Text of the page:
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    Sunday, July 21, 2024

    Business owner allegedly sexually assaulted woman during phony medical study

    A Connecticut business owner was arrested and accused of sexually assaulting a woman during what he claimed was part of a medical study, and state police are investigating whether other women were victimized.

    Brian Casella, 35, of Bethel is charged with one count of fourth-degree sexual assault, according to Connecticut State Police.

    According to the arrest warrant affidavit, a woman contacted state police in August asking for advice regarding a situation she encountered with Casella, who has been identified as the owner of Brookfield-based Vivid Events — which provides DJ, lighting and other services for weddings and similar events.

    State police consulted with the Danbury State’s Attorney’s Office and began investigating the complaint, which the woman said involved Casella allegedly offering her extra money to take part in what he said was a medical study in which he was contracted by a third-party company. The woman said Casella made her fill out about 30 pages of paperwork, which included signing something that said she could not “go after” his company for any reason, according to the affidavit.

    Casella purported to be studying the woman’s food sensitivity. At first, Casella allegedly had the victim roll her shirt up and lie on the floor of the Vivid Events office while he put a microphone and a stethoscope to her stomach to listen to her digestive system, the affidavit said. Casella would also allegedly touch her abdomen and always had a camera set up on a tripod, the victim told state police.

    The cash payments for each session ranged from $100 to $500, according to the victim.

    Casella at first allegedly used a stethoscope before getting permission from the woman to place his ear against her abdomen, saying he could hear better that way, the affidavit said. As the sessions continued, he would allegedly lift her clothing on his own to access certain areas of her body, according to the affidavit.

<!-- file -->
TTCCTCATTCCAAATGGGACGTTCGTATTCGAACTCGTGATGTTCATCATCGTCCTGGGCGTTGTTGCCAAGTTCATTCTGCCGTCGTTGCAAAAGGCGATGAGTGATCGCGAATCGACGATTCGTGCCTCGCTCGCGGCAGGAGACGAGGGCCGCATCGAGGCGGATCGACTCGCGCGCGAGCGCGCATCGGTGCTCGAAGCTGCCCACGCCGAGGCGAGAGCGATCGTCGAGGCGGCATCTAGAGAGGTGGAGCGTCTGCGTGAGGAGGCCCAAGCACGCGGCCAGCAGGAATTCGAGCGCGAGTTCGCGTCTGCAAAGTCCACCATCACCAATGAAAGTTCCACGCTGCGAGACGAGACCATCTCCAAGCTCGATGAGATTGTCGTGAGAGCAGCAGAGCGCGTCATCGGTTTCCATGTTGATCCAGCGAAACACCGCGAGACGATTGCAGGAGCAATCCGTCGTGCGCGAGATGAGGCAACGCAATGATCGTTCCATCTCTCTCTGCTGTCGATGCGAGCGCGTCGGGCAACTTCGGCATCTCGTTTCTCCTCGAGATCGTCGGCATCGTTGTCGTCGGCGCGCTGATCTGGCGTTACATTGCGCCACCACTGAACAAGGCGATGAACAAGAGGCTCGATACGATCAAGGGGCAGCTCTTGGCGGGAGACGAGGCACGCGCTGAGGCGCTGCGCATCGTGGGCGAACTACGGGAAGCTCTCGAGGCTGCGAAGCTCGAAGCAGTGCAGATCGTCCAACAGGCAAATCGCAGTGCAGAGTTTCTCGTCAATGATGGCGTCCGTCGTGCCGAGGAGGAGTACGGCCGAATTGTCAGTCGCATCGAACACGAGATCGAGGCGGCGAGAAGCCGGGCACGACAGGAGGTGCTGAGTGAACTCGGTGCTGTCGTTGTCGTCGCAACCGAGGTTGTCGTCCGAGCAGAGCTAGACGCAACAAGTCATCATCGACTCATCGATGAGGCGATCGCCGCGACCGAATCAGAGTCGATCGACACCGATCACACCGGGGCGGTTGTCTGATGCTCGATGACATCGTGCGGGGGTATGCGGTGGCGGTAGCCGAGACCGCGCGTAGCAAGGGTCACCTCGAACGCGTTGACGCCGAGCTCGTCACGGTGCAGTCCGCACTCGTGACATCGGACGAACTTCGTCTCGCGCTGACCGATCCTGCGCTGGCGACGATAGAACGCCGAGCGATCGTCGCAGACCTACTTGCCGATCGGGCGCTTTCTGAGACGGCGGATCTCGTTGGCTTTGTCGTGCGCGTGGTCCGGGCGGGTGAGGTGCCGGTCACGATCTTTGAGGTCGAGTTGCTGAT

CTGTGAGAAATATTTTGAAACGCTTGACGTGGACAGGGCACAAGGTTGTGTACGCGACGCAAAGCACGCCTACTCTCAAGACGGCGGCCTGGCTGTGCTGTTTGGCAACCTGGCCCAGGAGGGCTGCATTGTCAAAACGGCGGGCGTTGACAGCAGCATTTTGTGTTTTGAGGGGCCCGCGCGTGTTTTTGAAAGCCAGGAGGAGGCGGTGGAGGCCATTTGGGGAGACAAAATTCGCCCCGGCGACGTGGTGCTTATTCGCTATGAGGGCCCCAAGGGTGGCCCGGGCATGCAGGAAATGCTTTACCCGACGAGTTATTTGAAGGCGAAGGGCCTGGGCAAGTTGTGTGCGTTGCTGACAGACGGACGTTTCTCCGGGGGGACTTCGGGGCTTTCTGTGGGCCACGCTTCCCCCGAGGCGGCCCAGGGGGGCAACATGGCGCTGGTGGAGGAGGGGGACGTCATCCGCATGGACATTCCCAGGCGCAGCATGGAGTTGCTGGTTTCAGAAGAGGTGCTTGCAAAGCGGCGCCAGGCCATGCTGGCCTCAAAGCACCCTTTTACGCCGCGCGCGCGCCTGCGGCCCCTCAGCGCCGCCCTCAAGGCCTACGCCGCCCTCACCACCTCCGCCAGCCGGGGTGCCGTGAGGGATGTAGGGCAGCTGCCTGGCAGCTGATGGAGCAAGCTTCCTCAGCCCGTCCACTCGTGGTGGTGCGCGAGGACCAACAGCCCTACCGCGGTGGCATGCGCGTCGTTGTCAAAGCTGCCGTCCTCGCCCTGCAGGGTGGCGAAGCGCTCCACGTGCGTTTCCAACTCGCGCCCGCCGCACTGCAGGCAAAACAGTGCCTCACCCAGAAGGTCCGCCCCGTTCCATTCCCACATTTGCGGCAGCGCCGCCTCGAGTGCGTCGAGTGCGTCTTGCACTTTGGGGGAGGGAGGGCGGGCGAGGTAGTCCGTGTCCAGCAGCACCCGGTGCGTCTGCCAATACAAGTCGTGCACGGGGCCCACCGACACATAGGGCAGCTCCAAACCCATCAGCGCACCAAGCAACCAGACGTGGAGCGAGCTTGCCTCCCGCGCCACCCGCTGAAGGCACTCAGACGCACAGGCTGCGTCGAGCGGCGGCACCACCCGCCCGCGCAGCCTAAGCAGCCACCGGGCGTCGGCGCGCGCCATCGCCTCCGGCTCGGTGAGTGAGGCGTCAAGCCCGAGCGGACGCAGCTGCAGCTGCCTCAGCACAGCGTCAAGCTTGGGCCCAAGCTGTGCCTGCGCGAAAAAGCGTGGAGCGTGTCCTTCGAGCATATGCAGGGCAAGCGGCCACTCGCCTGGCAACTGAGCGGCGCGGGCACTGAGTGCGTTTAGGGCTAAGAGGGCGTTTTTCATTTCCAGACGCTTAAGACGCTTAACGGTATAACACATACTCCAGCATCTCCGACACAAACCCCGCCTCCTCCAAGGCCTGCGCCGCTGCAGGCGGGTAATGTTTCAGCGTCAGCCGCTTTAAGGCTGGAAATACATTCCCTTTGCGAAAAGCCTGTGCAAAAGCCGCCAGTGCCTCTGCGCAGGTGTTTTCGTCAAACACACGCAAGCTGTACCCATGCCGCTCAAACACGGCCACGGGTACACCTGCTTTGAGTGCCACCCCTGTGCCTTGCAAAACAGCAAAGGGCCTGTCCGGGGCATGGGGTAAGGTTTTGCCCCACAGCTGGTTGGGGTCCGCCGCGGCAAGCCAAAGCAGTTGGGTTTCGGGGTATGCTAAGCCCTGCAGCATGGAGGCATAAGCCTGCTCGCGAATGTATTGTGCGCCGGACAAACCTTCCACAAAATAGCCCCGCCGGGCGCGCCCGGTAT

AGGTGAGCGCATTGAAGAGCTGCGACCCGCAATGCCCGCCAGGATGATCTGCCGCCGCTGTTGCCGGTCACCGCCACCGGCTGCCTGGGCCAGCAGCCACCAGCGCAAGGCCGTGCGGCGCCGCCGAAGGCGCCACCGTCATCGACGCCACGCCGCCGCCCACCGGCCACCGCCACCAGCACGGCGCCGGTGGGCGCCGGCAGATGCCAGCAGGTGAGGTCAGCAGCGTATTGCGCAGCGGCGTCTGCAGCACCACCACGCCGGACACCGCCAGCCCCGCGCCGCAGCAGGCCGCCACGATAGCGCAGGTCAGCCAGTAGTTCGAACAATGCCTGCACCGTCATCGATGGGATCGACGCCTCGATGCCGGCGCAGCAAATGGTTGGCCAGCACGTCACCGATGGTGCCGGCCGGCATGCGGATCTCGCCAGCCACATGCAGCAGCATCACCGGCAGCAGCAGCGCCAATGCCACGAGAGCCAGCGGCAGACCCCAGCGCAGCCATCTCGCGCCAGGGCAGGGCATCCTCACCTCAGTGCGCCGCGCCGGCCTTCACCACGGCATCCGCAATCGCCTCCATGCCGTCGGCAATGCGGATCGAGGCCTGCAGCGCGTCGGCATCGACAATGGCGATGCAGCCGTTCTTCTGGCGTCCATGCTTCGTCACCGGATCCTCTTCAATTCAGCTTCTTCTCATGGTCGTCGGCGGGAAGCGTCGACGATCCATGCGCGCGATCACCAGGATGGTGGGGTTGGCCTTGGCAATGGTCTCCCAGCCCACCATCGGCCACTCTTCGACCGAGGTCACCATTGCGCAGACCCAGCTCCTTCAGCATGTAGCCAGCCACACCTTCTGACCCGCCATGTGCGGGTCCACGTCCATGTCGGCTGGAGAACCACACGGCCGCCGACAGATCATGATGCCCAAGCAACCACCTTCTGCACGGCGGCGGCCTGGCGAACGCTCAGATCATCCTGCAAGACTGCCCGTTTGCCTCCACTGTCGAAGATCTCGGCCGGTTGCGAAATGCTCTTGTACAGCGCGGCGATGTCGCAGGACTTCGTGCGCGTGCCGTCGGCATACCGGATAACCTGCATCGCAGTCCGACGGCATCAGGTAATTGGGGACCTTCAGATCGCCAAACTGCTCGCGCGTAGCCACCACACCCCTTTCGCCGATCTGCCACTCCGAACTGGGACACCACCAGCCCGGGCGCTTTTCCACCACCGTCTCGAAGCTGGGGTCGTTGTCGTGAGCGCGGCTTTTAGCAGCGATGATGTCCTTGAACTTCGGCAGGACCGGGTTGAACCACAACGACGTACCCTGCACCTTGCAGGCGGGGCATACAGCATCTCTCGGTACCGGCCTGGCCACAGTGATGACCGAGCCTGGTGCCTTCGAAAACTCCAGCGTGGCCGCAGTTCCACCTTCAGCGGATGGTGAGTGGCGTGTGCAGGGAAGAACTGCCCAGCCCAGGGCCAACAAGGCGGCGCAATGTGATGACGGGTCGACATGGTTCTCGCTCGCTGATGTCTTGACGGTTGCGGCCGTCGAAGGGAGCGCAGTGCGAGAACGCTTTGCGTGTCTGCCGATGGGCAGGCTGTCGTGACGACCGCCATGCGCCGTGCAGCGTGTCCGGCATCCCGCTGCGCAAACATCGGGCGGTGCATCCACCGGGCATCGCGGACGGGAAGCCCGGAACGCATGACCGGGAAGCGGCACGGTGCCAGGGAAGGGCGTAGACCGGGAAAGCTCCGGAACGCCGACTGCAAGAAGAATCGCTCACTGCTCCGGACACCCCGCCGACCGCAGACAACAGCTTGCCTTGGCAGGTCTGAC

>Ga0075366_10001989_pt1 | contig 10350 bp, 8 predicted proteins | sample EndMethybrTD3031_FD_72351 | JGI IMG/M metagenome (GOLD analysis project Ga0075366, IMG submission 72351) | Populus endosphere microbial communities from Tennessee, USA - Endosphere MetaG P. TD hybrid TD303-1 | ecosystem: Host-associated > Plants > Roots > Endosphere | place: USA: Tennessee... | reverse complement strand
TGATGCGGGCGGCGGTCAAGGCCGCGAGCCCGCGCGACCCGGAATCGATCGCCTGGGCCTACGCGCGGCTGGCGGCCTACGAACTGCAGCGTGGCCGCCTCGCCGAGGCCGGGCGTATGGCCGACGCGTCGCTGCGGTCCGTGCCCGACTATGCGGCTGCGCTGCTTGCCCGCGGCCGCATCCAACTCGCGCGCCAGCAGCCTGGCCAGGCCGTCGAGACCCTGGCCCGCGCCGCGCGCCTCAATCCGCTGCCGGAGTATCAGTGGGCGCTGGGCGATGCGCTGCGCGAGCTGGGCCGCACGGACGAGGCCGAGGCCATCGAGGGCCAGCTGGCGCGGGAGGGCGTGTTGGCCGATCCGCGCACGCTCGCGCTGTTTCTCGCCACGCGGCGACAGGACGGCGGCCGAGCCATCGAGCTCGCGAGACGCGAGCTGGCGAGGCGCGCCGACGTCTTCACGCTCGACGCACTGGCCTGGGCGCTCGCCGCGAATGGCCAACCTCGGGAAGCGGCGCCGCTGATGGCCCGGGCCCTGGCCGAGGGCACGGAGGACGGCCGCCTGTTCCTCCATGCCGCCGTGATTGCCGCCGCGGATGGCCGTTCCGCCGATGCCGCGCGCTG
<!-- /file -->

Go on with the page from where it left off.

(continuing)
Casella allegedly later asked the woman if she wanted to take part in a bigger study that would have a higher payout and she agreed, the affidavit said. Casella allegedly asked her to take two sleeping pills for this purported study, though she told state police she only took one, according to the affidavit. Casella asked the woman to “stay exposed” during the new tests but agreed to allow her to partially cover her breasts, the affidavit said.

    The woman told police she pretended to be asleep for what felt like hours, during which Casella allegedly turned off the lights and took photos of her using a polaroid camera, the affidavit said. During subsequent fake tests, the woman said she refused to take a sleeping pill and, at some point, Casella allegedly began using electric patches on her similar to what a physical therapist would use, according to the affidavit. During more than one session, Casella allegedly had the woman agree to be zip-tied because he said the purported company that had contracted him would know if there were movement, as he told her she was supposed to be sleeping for the tests, the affidavit said.

    During the sessions, the woman told state police, Casella would place tape over the security cameras in the building. He eventually began conducting the sessions in an office that was subdivided from the Vivid Events area in the same building, he victim alleged, and started using what she described as sonogram equipment and would rub jelly on the woman, the affidavit said.

    On one occasion, the woman told state police she was completely exposed with the exception of her underwear for what Casella allegedly called a “more intricate test,” according to the affidavit.

    The victim alleged that Casella became more intrusive during their last two sessions, the affidavit said. During one session, Casella, while wiping jelly off of the woman, allegedly touched her vaginal area, according to the affidavit. The woman told state police she asked to stop the sessions shortly thereafter in a text message to Casella.

    During the investigation, state police consulted with a medical expert who reported that no such legitimate company would pay someone without any medical experience to conduct a study like the one that was described.

    State police also had the victim meet Casella in September and speak to him about the testing while investigators monitored the conversation from nearby, according to the affidavit.

    On Sept. 14, authorities executed a search warrant at Vivid Events and at Casella’s home, seizing a number of items, most of which were reportedly found in a locked attic in Vivid Events, which included an ultrasound machine, an electrical stimulation machine and other items that reportedly corroborated the victim’s account of what had happened, the affidavit said.

    Casella allegedly agreed to speak with state police and admitted that he has previously lied to people about conducting fake medical exams to satisfy what he described as an “abdominal fetish,” the affidavit said. Casella allegedly said he has previously listed ads on Craigslist advertising medical studies, according to the affidavit.

    State police reportedly seized a hard drive with over 1,000 photos and videos on it. When asked how many victims they would find, Casella allegedly told police “a lot,” according to the affidavit.

    Casella posted a $10,000 bond and is expected to be arraigned in Danbury Superior Court on Nov. 29.

    State police on Friday said they are asking anyone who may have been victimized by Casella to come forward.

    Anyone who believes they are a victim, can contact Det. Barbero at (860) 904-0493.

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